How do we introduce communion to our children in a way that helps them appreciate the sanctity without freaking them out or scaring them?  

First of all, it should be a conversation that is held before the communion service. Have a family discussion about it to be sure your child understands how this tradition started and what it means.  It would be helpful to read together the passage about the first communion found in Matthew 26 or Mark 14.  Tell them what will happen during the service if they haven’t been present for communion before.  Even if they have, chances are they won’t always understand what happens when and why.  Take your time and answer any questions they have.  If you don’t know how to answer them, talk to your minister, pastor, or a respected friend.  Or better yet, look it up together in the Bible. 

During communion, whether your child has already taken communion or not, don’t be afraid to talk quietly with your child about what is happening each step of the way.

·        As you are waiting for the bread to come around, encourage your child to reflect on things that might be standing between them and God.  (God, please forgive me for knocking over little brother’s block structure when I was angry.)  This doesn’t need to be dwelt on.  It’s something between your child and God.  It doesn’t need your stamp of approval.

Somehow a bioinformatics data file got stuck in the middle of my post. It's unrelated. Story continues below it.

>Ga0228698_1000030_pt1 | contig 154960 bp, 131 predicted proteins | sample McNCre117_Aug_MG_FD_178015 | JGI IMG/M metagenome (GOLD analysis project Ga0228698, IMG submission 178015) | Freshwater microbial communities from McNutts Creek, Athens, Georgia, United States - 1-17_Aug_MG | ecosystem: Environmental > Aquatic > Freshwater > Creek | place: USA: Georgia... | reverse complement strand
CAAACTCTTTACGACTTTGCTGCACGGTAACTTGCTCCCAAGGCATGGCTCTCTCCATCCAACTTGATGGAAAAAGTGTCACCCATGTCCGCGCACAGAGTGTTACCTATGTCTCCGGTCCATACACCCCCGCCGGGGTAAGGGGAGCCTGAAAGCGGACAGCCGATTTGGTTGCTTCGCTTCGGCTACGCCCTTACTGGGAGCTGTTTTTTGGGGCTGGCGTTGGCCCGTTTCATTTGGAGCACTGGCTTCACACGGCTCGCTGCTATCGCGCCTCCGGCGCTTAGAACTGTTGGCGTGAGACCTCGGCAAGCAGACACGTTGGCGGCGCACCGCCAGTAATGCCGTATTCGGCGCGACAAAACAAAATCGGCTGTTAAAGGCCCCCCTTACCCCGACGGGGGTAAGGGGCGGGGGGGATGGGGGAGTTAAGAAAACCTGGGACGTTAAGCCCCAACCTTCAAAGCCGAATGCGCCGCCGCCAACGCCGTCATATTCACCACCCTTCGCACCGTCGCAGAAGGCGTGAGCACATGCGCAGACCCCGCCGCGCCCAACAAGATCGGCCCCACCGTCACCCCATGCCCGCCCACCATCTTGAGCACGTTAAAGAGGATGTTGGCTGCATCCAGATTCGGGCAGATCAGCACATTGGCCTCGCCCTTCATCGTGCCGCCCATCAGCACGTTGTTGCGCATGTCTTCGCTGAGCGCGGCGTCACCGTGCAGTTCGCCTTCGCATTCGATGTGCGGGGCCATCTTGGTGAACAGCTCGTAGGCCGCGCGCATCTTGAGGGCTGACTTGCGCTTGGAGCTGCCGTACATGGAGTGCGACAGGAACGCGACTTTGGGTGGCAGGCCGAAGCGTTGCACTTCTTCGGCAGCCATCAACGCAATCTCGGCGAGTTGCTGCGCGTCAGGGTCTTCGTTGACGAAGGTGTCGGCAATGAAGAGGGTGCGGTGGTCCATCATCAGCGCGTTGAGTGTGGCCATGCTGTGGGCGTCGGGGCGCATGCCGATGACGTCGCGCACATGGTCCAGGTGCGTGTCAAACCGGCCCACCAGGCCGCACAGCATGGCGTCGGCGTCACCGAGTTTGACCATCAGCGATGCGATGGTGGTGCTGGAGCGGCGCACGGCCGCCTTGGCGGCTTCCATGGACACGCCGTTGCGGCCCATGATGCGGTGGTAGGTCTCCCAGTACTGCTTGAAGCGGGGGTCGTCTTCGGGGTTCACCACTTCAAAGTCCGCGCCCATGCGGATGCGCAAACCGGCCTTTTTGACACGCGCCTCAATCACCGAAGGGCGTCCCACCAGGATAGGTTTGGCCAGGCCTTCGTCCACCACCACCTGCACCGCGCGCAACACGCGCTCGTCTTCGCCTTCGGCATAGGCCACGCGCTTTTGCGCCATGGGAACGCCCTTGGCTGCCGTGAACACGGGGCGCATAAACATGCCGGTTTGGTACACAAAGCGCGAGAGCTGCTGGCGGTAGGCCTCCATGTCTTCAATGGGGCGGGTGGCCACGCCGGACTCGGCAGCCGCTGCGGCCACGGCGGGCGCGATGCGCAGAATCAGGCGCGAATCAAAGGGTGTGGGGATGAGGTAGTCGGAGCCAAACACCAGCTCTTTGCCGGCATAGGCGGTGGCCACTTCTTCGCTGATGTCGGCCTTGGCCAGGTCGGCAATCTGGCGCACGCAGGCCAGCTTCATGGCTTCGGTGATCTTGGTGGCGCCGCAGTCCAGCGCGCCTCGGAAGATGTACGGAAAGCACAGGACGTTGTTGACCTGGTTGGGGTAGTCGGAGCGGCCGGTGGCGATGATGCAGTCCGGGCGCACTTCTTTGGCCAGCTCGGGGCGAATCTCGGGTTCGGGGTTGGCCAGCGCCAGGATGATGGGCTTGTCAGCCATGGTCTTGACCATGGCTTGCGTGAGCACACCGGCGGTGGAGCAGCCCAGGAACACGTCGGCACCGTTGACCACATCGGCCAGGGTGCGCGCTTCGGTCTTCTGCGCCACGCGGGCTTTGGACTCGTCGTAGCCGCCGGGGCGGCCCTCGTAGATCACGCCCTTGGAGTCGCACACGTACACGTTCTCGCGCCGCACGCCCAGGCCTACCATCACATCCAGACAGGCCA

·        When the bread is passed to you, offer it to your child and say, “ Name, this is the body of Christ, given for you.”  Child answers with , “Amen.”  Help your child do the same for the person next to him/her. 

·        Hold the bread in your hands together and pray this simple prayer (or one like it), “Thank you, Jesus for dying for me.  It must’ve been hard for you.  Help me to love you and serve you and your people. Amen.”  Then, according to your church custom, take the bread at the proper time.

·        Do the same when the cup is passed, only using the phrase “blood of Christ” instead of body.  For the prayer, “Thank you God, that even though you died, you have come to life again and you live in me.  May your Spirit guide me every day.”

·        Drink the juice/wine according to your church custom. 

·        Because Communion is done as a group activity, there is often a good deal of waiting.  What a wonderful opportunity to reflect on and feel God’s presence.  While waiting, encourage your child to talk and/or listen to God.  Maintain a connection.  The actual words are not as important as the attitude of the heart.  Just fellowship with God. 

If our children understand anything about communion, it should be that it’s about God choosing us as His precious children and wanting us to be a part of Him.  Through the Mystery of the sacrament, the bread and the cup help us to experience God with us.  Children are often better at accepting mystery than we are.  We are imperfect, but we grow more like God the more time we spend with Him.  Communion is one of the ways we do that, through God’s grace.
Kaila with her family at Hobbiton.  Kaila is the children and families minister at Somervell Presbyterian.